Apple has expressed support for a “right to repair” bill in California, surprising many industry observers. The bill, known as SB 244, is currently being considered by the state’s legislature and aims to give consumers more freedom to repair their electronic devices and appliances. Apple’s letter of support emphasizes the importance of allowing customers to repair their devices safely and without compromising privacy or data security. This move sets Apple apart from other major manufacturers, as it is the only one to openly endorse the bill in this manner.
The letter from Apple is seen as a significant boost for the bill’s sponsors, state senator Susan Talamantes Eggman and co-author senator Nancy Skinner. With Apple being a nearly $3 trillion company that has its roots in California, its support carries considerable weight. This gesture also highlights the power of the right to repair movement, which has gained momentum in recent years. Similar bills have been introduced in at least 14 other states, and last year, New York signed the Digital Fair Repair Act with provisions to ensure access to repair information for independent repair providers and consumers.
California’s Right to Repair Act builds upon the existing Song-Beverly Consumer Warranty Act from 1970. The proposed legislation would require manufacturers to provide fair and reasonable means for owners, service facilities, and dealers to diagnose, maintain, and repair products, regardless of warranty. Additionally, non-authorized repair providers would need to inform customers and disclose the use of non-manufacturer replacement parts. The bill passed a Senate vote with unanimous support and is pending approval before a full assembly vote.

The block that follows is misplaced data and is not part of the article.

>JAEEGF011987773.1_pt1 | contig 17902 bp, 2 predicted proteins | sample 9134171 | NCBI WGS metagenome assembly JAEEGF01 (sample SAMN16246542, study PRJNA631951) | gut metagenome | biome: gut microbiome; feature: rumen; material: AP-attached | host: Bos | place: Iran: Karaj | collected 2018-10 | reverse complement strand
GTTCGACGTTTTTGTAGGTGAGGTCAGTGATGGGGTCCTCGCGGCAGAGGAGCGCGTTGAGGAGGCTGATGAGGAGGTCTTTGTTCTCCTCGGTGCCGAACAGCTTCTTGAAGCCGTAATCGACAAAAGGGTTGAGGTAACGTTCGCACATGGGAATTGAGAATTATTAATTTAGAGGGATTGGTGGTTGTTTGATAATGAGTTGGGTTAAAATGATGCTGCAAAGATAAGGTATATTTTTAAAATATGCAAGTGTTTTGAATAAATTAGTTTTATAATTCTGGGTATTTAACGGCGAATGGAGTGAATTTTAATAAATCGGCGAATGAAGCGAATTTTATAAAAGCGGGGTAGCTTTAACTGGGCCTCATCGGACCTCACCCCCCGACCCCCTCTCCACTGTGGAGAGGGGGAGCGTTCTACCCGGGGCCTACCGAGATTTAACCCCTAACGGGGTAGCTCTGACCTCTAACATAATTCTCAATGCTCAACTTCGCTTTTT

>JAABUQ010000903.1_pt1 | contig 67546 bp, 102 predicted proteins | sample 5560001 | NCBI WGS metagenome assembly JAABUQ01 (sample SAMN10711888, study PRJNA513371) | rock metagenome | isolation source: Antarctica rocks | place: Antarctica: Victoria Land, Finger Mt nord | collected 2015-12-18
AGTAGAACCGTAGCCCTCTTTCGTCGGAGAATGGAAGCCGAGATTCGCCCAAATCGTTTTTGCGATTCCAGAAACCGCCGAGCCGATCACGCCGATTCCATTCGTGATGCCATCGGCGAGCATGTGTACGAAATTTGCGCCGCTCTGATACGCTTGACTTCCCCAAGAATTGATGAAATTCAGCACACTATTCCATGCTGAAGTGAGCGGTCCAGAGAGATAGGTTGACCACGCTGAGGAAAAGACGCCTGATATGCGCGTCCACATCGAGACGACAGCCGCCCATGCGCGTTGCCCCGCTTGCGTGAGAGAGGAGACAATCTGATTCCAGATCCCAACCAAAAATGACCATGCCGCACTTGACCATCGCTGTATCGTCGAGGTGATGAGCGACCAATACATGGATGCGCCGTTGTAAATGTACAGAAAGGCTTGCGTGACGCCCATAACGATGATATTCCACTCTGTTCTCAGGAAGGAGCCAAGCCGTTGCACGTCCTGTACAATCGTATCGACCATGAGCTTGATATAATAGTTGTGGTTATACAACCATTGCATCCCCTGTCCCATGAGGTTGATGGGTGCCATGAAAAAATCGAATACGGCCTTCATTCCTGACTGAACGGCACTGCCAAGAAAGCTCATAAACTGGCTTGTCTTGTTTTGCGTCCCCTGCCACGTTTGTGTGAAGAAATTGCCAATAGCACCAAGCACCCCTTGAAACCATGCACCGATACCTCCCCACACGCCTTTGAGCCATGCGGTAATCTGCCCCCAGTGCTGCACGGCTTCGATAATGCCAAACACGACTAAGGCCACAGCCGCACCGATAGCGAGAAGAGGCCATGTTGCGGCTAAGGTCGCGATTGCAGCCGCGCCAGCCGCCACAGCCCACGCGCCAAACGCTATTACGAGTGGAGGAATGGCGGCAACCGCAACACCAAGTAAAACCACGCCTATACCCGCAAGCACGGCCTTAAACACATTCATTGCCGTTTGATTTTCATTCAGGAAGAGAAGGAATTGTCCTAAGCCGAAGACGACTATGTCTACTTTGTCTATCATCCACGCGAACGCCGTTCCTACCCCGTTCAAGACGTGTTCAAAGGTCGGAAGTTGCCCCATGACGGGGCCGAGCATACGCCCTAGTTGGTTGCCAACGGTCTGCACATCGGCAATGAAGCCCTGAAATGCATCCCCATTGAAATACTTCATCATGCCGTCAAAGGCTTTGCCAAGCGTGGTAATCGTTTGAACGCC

In conclusion, Apple’s unexpected support for the right to repair bill in California is a significant development in the ongoing debate surrounding repairability and consumer choice. As the only major manufacturer to explicitly endorse the bill, Apple’s stance underscores the need to balance consumer rights with privacy and security concerns. The backing from such a powerful and influential company provides a major boost for bill sponsors and the broader right to repair movement. With similar legislation gaining traction in other states, industry compromise may be necessary to achieve meaningful reform.